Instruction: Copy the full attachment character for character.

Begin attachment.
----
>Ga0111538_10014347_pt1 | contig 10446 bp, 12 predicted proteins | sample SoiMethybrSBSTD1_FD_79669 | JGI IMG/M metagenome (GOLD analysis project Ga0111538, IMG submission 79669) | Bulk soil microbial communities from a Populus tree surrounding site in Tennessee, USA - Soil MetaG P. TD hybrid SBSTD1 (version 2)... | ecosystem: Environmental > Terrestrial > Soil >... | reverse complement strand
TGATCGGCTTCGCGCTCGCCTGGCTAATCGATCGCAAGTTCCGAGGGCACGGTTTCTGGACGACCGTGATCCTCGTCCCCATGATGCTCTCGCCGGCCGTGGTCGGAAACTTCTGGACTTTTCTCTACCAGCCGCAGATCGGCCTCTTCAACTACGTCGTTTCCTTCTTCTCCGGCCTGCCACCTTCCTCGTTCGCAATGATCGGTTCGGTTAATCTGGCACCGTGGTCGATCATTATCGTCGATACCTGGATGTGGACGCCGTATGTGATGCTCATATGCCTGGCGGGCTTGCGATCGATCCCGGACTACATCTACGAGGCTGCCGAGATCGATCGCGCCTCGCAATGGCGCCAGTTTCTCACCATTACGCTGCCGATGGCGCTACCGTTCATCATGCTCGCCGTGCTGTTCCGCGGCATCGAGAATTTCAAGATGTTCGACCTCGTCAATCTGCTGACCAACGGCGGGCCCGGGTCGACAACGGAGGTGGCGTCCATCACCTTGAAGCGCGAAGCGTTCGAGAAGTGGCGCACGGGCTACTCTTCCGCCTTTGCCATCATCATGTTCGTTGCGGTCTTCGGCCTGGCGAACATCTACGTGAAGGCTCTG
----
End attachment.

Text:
>Ga0111538_10014347_pt1 | contig 10446 bp, 12 predicted proteins | sample SoiMethybrSBSTD1_FD_79669 | JGI IMG/M metagenome (GOLD analysis project Ga0111538, IMG submission 79669) | Bulk soil microbial communities from a Populus tree surrounding site in Tennessee, USA - Soil MetaG P. TD hybrid SBSTD1 (version 2)... | ecosystem: Environmental > Terrestrial > Soil >... | reverse complement strand
TGATCGGCTTCGCGCTCGCCTGGCTAATCGATCGCAAGTTCCGAGGGCACGGTTTCTGGACGACCGTGATCCTCGTCCCCATGATGCTCTCGCCGGCCGTGGTCGGAAACTTCTGGACTTTTCTCTACCAGCCGCAGATCGGCCTCTTCAACTACGTCGTTTCCTTCTTCTCCGGCCTGCCACCTTCCTCGTTCGCAATGATCGGTTCGGTTAATCTGGCACCGTGGTCGATCATTATCGTCGATACCTGGATGTGGACGCCGTATGTGATGCTCATATGCCTGGCGGGCTTGCGATCGATCCCGGACTACATCTACGAGGCTGCCGAGATCGATCGCGCCTCGCAATGGCGCCAGTTTCTCACCATTACGCTGCCGATGGCGCTACCGTTCATCATGCTCGCCGTGCTGTTCCGCGGCATCGAGAATTTCAAGATGTTCGACCTCGTCAATCTGCTGACCAACGGCGGGCCCGGGTCGACAACGGAGGTGGCGTCCATCACCTTGAAGCGCGAAGCGTTCGAGAAGTGGCGCACGGGCTACTCTTCCGCCTTTGCCATCATCATGTTCGTTGCGGTCTTCGGCCTGGCGAACATCTACGTGAAGGCTCTG